Safety of Laboratory
All lab work and experiments were done according to laboratory safety policies at Macquarie University. The lab team was trained and escorted by instructors for the entire duration of our work to ensure the safety and health of team members and alike.
The main safety aspects of our daily routine in the lab included:
- Personal protective equipment: In order to work in the lab, it was ensured that all students were wearing a lab coat and closed leather shoes. Upon arrival to the work station, safety glasses and gloves were provided. Before and after the lab work, team members cleaned their hands.
- Safe practices: The work benches were sterilized using ethanol at the end of every day. Waste was disposed appropriately using biological waste bins and regular waste bins. This was important as E. coli should not get into waterways, and correct disposal methods were followed.
Safety of Project Design
In our project, we used non-pathogenic K-12 E. coli strains are labelled biosafety level 1 organisms (BSL-1), as it is considered consistently harmless to healthy adults and was used under standard microbiological practices/aseptic technique. Contact with E. coli may cause irritation to skin or eyes in susceptible individuals. It would be harmful if ingested. To reduce these risks, all students have undergone a biosafety briefing which included a review of general lab safety. This outlined proper safe and efficient machine operation techniques and laboratory processes. Correct and safe laboratory wear was also addressed in this briefing. Correct waste disposal was also addressed in this briefing.
Gene Patenting and Australian Law
Gene patents have been a central topic of debate by the Australian legal scholarship for the past 10 years. The U.S Myriad decision declared that genes are not patentable in the U.S due to the natural occurrence of the isolated base pairs. The High Court in October 2015 unanimously confirmed that you cannot patent genetic material in Australia. However, Australia did allow the domestic patenting of isolated genes that are recognizably different to genes in DNA. As a result, we are able to provide iGEM participants and researchers with an overview of how this decision applies to Australia, while considering Australian patent law in relation to genes.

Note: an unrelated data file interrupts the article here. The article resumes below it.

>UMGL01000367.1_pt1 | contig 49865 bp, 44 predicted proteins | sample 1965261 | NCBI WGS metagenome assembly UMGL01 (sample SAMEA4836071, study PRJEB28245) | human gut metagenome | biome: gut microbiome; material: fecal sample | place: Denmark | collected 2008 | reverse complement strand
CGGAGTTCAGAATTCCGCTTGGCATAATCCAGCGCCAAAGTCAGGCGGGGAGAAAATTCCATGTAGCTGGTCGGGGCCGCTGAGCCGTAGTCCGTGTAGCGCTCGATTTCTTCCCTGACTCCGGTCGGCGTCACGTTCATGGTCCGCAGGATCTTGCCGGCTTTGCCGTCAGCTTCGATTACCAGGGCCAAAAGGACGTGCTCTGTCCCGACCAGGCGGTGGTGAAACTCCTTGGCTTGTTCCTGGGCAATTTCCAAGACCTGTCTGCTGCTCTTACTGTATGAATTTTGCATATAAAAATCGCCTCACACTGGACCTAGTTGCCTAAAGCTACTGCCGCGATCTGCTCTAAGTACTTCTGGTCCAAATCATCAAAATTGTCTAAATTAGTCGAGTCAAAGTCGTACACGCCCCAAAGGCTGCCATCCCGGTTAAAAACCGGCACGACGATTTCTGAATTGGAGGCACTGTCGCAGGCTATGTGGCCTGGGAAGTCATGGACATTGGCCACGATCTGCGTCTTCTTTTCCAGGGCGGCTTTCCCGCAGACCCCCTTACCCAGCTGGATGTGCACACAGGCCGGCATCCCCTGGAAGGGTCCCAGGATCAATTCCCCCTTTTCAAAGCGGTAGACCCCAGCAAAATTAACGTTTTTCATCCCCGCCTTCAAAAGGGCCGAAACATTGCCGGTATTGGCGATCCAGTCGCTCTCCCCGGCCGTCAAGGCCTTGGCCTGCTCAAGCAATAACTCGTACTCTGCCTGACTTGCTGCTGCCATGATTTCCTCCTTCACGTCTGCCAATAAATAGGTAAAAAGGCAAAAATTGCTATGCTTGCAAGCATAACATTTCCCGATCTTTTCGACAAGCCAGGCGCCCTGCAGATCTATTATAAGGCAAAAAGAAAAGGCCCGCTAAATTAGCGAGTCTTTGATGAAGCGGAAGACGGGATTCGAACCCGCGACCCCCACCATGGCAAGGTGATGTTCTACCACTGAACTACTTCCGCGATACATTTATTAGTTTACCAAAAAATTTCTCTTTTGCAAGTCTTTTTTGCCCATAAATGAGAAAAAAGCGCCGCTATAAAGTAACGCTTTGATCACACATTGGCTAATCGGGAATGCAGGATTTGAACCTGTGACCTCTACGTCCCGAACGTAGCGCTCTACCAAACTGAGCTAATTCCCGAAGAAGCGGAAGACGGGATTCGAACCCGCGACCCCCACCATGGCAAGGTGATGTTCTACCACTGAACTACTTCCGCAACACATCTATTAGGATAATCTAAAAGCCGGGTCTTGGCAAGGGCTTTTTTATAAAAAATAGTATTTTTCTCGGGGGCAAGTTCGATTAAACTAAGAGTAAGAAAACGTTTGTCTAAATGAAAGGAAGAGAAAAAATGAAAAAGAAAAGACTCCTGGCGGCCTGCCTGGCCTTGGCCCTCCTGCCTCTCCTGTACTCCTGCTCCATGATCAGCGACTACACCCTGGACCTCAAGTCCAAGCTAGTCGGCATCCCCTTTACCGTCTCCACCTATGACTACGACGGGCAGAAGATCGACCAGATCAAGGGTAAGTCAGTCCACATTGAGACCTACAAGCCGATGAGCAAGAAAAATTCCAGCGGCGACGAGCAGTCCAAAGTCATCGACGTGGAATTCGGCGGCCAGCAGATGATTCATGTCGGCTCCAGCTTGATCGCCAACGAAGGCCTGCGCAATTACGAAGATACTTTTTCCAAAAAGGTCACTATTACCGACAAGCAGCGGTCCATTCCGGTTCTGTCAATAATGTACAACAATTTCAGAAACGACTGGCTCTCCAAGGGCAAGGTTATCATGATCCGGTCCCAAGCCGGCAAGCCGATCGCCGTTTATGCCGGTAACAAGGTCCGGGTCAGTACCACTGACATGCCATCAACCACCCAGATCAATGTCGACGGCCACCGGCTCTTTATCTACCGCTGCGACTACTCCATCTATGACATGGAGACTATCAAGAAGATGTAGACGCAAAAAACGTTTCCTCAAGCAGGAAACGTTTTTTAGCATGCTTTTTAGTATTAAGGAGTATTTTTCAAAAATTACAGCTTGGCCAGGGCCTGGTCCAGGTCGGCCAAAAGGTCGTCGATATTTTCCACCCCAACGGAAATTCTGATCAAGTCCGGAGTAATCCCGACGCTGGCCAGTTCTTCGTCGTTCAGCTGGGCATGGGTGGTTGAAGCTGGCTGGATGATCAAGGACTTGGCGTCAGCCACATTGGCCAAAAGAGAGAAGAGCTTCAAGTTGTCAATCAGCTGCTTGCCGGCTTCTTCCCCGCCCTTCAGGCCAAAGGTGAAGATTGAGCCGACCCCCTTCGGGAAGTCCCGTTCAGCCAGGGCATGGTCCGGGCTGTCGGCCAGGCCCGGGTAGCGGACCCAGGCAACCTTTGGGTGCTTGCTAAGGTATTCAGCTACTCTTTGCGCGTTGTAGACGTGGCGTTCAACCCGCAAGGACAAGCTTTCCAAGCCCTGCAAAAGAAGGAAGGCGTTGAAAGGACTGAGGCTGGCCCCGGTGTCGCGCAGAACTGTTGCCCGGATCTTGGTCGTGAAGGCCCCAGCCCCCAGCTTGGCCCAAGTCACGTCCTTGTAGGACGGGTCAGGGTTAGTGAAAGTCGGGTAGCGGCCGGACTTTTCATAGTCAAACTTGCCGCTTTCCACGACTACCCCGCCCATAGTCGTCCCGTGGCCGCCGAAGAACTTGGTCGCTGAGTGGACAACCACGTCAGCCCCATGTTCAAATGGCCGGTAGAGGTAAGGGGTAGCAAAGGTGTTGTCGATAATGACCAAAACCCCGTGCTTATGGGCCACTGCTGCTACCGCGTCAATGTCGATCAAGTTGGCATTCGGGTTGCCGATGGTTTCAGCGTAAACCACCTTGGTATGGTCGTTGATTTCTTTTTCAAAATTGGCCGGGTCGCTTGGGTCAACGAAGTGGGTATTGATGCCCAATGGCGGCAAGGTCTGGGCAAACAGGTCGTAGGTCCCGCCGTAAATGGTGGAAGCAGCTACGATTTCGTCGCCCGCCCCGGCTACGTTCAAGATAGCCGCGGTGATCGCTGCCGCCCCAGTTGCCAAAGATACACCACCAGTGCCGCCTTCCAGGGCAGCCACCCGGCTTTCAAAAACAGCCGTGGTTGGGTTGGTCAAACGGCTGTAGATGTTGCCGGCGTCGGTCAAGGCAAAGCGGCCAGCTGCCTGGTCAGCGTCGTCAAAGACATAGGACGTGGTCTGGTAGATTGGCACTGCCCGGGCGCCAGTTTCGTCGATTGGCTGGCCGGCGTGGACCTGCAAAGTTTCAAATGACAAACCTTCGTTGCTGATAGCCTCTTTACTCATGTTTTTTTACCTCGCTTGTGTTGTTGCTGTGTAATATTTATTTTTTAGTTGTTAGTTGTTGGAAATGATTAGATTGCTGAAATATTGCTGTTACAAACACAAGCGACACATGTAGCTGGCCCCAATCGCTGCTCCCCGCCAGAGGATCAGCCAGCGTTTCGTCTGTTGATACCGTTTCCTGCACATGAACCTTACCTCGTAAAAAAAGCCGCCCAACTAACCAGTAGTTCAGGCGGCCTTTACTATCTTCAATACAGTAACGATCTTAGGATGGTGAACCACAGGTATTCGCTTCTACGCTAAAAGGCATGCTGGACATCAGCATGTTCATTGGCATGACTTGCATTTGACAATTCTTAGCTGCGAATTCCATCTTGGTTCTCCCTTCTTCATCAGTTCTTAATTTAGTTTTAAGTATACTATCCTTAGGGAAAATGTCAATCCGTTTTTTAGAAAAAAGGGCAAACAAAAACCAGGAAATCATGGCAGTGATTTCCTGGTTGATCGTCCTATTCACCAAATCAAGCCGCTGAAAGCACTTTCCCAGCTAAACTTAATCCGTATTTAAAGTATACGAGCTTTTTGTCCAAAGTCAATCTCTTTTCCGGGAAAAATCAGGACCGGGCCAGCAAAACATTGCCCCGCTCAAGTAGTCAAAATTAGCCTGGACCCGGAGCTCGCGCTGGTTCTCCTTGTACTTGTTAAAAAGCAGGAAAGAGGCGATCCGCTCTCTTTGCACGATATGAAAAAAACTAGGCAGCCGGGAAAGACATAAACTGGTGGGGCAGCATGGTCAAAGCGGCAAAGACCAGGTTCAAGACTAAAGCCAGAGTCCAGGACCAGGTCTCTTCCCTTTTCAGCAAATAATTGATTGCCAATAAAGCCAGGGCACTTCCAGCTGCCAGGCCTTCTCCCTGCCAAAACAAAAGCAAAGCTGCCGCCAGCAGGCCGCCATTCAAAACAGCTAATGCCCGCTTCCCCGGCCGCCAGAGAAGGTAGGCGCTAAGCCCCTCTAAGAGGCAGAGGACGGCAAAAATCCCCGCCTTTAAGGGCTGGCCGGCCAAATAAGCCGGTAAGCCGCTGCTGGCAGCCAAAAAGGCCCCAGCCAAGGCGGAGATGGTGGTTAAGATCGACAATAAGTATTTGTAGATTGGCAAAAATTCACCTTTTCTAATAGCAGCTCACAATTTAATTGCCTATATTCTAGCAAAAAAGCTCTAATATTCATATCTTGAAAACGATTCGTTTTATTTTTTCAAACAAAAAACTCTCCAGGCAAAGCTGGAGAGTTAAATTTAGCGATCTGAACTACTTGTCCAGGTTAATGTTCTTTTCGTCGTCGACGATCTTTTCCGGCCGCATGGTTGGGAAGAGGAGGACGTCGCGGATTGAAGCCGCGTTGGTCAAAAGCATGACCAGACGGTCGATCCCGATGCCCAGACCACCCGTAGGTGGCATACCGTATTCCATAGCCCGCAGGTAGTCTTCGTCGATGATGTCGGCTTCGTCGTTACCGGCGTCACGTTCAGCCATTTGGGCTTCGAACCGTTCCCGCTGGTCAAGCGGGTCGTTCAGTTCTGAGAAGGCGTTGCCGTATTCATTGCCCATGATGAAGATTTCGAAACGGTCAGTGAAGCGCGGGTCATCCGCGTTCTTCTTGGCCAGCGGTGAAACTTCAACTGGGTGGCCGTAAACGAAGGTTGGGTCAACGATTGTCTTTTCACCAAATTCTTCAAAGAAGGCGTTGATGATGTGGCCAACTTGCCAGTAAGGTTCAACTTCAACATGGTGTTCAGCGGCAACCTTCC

In 2014, this issue was appealed to the High court, challenging the Myriad decision in Australian courts. The D’Arcy case argued that since genes are naturally occurring substances, that it should not be possible to grant a patent over a gene sequence that someone can discover to have special significance. From this, we have recognized the importance to identify and review the current Australian patent law and intellectual property.
The Macquarie team urges the Australian Government to extend the exemption to patent human genes for commercial use as this would make medical care affordable and accessible for all Australians. Communication about legal issues such as patenting is an important key point, as researchers need to understand the legal boundaries upon which they operate in, especially in issues such as the positions of law and the identification of concerning areas.